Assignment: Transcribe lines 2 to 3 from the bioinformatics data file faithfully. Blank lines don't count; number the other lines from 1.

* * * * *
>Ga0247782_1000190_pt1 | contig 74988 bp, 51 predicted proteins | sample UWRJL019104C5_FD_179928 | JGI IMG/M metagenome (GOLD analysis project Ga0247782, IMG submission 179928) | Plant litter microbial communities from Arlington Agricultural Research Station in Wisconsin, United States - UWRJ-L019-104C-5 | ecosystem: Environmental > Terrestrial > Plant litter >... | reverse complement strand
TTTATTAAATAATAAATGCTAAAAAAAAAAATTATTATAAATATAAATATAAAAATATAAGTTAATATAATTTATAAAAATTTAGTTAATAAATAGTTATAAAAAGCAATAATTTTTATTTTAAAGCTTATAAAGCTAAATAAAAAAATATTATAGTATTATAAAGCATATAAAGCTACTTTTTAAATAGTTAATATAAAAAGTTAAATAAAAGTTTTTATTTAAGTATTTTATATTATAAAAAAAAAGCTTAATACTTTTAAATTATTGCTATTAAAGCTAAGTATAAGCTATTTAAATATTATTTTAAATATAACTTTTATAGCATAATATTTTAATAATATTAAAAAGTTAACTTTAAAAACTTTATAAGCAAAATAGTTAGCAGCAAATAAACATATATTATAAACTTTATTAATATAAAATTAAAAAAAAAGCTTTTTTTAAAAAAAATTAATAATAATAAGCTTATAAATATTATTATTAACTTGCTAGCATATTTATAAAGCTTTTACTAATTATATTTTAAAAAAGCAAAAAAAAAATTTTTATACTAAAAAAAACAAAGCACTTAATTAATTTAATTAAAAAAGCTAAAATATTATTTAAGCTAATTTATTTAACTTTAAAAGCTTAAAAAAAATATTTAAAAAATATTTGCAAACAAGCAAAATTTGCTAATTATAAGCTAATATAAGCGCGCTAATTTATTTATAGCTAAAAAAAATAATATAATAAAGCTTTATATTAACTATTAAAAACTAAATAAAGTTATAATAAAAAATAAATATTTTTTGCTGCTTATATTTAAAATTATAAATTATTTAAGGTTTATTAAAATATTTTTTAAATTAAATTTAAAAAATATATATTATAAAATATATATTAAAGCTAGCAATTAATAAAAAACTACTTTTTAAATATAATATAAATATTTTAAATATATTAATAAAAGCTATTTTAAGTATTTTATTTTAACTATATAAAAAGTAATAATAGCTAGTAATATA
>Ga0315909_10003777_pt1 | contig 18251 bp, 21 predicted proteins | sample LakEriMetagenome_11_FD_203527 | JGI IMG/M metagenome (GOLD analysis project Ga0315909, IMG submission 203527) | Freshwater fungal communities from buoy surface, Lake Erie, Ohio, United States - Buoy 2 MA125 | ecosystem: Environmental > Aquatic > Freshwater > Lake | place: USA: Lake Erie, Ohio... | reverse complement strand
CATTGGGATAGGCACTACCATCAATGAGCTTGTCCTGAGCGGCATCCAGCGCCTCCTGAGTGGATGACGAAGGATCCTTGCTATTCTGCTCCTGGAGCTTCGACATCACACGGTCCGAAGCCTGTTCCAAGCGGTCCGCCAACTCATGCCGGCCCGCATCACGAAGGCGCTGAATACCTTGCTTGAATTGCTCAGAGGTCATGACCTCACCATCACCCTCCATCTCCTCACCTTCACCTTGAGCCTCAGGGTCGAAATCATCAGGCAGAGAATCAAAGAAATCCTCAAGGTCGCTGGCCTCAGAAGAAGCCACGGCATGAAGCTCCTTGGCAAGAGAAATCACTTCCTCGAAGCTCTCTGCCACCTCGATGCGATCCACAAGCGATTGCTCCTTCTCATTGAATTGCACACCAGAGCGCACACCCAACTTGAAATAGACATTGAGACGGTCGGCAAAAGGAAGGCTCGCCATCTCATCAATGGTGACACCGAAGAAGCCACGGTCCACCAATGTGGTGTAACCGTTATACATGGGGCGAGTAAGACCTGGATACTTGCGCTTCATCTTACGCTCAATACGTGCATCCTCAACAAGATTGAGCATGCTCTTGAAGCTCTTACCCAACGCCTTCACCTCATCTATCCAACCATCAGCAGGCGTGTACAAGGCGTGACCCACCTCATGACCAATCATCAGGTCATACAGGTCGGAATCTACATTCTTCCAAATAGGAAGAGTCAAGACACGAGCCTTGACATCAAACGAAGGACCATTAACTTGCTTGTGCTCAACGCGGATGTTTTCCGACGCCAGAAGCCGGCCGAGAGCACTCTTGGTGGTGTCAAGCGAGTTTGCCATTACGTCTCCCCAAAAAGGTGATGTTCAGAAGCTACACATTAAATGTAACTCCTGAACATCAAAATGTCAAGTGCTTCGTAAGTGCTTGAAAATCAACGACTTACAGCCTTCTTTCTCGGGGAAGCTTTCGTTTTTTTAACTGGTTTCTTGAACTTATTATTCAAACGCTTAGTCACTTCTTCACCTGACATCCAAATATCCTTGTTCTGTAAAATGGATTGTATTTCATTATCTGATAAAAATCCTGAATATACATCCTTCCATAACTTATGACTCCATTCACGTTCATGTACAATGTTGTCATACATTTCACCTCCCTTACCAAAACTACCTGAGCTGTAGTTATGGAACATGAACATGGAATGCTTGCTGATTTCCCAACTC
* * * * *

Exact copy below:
TTTATTAAATAATAAATGCTAAAAAAAAAAATTATTATAAATATAAATATAAAAATATAAGTTAATATAATTTATAAAAATTTAGTTAATAAATAGTTATAAAAAGCAATAATTTTTATTTTAAAGCTTATAAAGCTAAATAAAAAAATATTATAGTATTATAAAGCATATAAAGCTACTTTTTAAATAGTTAATATAAAAAGTTAAATAAAAGTTTTTATTTAAGTATTTTATATTATAAAAAAAAAGCTTAATACTTTTAAATTATTGCTATTAAAGCTAAGTATAAGCTATTTAAATATTATTTTAAATATAACTTTTATAGCATAATATTTTAATAATATTAAAAAGTTAACTTTAAAAACTTTATAAGCAAAATAGTTAGCAGCAAATAAACATATATTATAAACTTTATTAATATAAAATTAAAAAAAAAGCTTTTTTTAAAAAAAATTAATAATAATAAGCTTATAAATATTATTATTAACTTGCTAGCATATTTATAAAGCTTTTACTAATTATATTTTAAAAAAGCAAAAAAAAAATTTTTATACTAAAAAAAACAAAGCACTTAATTAATTTAATTAAAAAAGCTAAAATATTATTTAAGCTAATTTATTTAACTTTAAAAGCTTAAAAAAAATATTTAAAAAATATTTGCAAACAAGCAAAATTTGCTAATTATAAGCTAATATAAGCGCGCTAATTTATTTATAGCTAAAAAAAATAATATAATAAAGCTTTATATTAACTATTAAAAACTAAATAAAGTTATAATAAAAAATAAATATTTTTTGCTGCTTATATTTAAAATTATAAATTATTTAAGGTTTATTAAAATATTTTTTAAATTAAATTTAAAAAATATATATTATAAAATATATATTAAAGCTAGCAATTAATAAAAAACTACTTTTTAAATATAATATAAATATTTTAAATATATTAATAAAAGCTATTTTAAGTATTTTATTTTAACTATATAAAAAGTAATAATAGCTAGTAATATA
>Ga0315909_10003777_pt1 | contig 18251 bp, 21 predicted proteins | sample LakEriMetagenome_11_FD_203527 | JGI IMG/M metagenome (GOLD analysis project Ga0315909, IMG submission 203527) | Freshwater fungal communities from buoy surface, Lake Erie, Ohio, United States - Buoy 2 MA125 | ecosystem: Environmental > Aquatic > Freshwater > Lake | place: USA: Lake Erie, Ohio... | reverse complement strand